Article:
Spring Forward!

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Hello Friends!

This is our spring break edition of the weekly/bi-monthly pd shares.

First up is something I learned about through a new Twitter follower and it is pretty cool! It is called Edynco and it is a teaching and learning tool that I think you will like. Think of it as if Prezi and Inspiration had a baby this would be it. It has the look and design of a graphic organizer, but the movement and paths of a Prezi. What it does it it allows you to create learning maps for your students and include text, images, video, audio, links and more right in the design. You create it and set the not-necessarily linear order and then share it with your students so they can use it to enhance their understanding. Great for blended learning, flipped classrooms, or as study guides- this tool will definitely make a difference in your classroom. Check out this learning map on Designing (learning) according to cognitive theory of multimedia learning (and if you read my Wow from about a month ago, the information should sound familiar as I included a video about the same topic).

For iPad teachers, take a look at what this teacher has created for her students during her daily 5 center time— a QR code Reading Box for read alouds. I love that this allows students to work independently and have choice in what they are doing.

This next one is really the motherlode. Richard Byrne, aka Free Tech 4 Teachers has been busily creating tutorials on just about everything and he has just reached number 80. His Practical Ed Tech Tips is a youtube playlist where you can view these tutorials from the comfort of your own choosing, most of which are under 4 minutes. He also has 40 Google tutorials that are well worth your perusal. So, you can’t beat professional development that you can do on your own time in less than the time it takes you to drive to work and less money than that cup of coffee from your favorite coffee place. 

PreK-3 teachers, tutors, and parents this one is for you! Sight Words is a site with printable flash cards for you to use. They are divided by grade, by word list type (Dolch, Fry), quarter page, half page, blanks, customizable (you can add your OWN list here)- pretty much everything you need to make, download, and print these for your classroom or home. For my teachers of older students- say upper elementary through high school- you might want to make a free account in Flashcard Stash and share cards with your classes and students. They have lists on just about every topic imaginable including Spanish and French and they include options for seeing the words in a sentence, getting synonyms, and audio. Pretty nice! Other flashcard sites I like and use at home are Quizlet and Studystack. Both are free, Have pre-made lists on many, many topics, allow you to create your own lists, learn your words then play games. Studystack offers more types of games for learning your words, offers option to print, share, embed, but Quizlet allows you to make a classroom account and share words with your students, and offers the ability to embed the stack on your site. To be honest, try them both and see which you like.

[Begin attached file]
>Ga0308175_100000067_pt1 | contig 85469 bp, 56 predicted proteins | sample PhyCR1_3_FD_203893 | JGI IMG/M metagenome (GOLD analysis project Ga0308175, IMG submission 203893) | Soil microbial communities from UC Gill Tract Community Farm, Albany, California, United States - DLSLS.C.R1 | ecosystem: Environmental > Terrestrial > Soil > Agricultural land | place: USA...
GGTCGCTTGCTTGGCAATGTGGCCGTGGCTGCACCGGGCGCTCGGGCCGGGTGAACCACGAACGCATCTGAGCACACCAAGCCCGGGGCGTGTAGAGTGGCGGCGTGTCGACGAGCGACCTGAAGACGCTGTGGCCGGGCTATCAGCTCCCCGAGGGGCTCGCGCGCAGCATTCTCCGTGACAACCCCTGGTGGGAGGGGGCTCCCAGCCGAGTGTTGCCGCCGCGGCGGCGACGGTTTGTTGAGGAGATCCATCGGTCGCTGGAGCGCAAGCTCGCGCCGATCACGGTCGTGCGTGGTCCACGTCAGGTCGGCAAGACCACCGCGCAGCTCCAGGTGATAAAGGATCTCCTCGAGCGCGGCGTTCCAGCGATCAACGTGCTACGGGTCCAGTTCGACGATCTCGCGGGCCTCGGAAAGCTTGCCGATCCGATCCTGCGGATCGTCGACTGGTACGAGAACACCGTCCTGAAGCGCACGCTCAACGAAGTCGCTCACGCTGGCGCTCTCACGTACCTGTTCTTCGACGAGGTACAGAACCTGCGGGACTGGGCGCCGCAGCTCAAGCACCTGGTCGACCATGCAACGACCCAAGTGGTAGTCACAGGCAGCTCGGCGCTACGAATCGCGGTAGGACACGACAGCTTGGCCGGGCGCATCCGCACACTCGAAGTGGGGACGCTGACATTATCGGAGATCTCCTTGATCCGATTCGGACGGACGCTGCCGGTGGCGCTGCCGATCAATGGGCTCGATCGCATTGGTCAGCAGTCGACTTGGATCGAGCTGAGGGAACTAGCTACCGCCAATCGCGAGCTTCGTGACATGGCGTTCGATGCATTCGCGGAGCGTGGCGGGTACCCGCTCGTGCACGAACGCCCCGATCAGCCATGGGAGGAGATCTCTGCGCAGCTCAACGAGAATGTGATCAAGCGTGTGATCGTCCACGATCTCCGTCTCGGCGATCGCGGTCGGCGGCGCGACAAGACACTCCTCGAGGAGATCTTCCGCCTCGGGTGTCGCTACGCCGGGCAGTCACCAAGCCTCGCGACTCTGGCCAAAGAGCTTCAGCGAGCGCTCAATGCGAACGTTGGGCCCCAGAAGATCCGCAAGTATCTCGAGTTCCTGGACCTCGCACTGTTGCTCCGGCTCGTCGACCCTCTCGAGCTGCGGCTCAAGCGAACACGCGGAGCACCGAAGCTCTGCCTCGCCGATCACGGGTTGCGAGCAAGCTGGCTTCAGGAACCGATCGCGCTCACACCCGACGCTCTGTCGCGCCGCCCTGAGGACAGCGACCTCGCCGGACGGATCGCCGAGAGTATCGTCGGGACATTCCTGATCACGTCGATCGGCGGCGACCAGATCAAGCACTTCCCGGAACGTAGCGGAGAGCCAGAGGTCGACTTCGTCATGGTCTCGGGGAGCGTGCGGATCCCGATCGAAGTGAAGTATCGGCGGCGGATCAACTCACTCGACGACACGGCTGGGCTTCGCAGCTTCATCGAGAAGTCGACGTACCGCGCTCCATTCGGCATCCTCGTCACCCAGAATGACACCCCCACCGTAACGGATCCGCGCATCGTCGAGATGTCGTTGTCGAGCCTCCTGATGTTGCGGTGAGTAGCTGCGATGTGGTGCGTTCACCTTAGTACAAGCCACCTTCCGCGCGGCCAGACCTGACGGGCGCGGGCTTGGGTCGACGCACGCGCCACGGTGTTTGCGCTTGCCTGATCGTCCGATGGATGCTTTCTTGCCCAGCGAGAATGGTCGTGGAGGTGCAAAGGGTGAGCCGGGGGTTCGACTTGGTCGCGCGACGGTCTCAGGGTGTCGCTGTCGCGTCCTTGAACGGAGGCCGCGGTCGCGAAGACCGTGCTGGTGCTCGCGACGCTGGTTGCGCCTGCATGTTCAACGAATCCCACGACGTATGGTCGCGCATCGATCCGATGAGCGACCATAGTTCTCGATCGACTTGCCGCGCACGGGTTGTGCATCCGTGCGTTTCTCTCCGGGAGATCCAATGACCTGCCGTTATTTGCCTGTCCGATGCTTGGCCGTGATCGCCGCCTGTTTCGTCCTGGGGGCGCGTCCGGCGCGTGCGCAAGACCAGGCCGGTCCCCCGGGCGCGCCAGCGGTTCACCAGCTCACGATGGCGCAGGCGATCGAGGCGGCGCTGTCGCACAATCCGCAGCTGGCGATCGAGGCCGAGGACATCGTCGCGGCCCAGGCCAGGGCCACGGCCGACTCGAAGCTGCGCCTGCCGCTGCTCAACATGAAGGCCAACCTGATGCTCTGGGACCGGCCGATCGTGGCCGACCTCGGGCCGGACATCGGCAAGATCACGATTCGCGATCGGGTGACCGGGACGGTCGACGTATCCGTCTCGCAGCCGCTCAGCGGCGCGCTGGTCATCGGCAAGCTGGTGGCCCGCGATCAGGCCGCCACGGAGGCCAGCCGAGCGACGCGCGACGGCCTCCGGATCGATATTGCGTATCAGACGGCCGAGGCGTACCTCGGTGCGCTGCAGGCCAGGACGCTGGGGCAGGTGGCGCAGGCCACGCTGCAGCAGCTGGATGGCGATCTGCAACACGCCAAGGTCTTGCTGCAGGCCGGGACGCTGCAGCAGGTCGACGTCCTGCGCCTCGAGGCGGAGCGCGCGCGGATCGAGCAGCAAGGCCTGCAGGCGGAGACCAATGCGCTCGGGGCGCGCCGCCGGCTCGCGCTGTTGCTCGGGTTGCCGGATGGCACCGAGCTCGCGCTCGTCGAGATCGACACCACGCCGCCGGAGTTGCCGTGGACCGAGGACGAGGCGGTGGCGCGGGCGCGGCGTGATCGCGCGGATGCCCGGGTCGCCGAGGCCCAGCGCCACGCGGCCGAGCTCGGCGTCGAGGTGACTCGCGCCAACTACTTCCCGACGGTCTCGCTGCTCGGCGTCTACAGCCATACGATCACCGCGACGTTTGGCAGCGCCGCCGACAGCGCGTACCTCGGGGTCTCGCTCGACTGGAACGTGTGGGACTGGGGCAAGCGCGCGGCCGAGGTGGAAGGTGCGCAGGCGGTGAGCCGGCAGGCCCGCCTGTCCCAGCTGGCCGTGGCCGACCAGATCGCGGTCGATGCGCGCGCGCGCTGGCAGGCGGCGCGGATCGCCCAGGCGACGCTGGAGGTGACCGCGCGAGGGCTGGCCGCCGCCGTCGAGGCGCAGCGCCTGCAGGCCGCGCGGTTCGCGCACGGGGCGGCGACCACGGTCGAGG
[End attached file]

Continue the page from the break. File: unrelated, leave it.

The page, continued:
Lastly, you know how much I love all things Google and this one is no exception. It combines your love of tabs with art. Really. I learned about this from a post on the FreeTech4Teachers blog and after some additional browsing, I became fascinated. The Google Art Project share beautiful collections and exhibits from all over the world in an effort to bring art to everyone. You can browse the hundreds of collections, or you can create your own gallery by dragging pieces you like together and then sharing the gallery with your students, friends, or whomever. Well Google Art Project has a Chrome extension which when you open a new tab, you will see a new piece of art. The collection is changed everyday, or you can change your settings to see a new one with each new tab you open. Imagine your students (or you) opening a new tab, seeing a piece of art that inspires them to learn more about the artist, the period, the style, or the subject. Now that is incidental learning!

photo credit: pidgin point lighthouse 1 via photopin (license)

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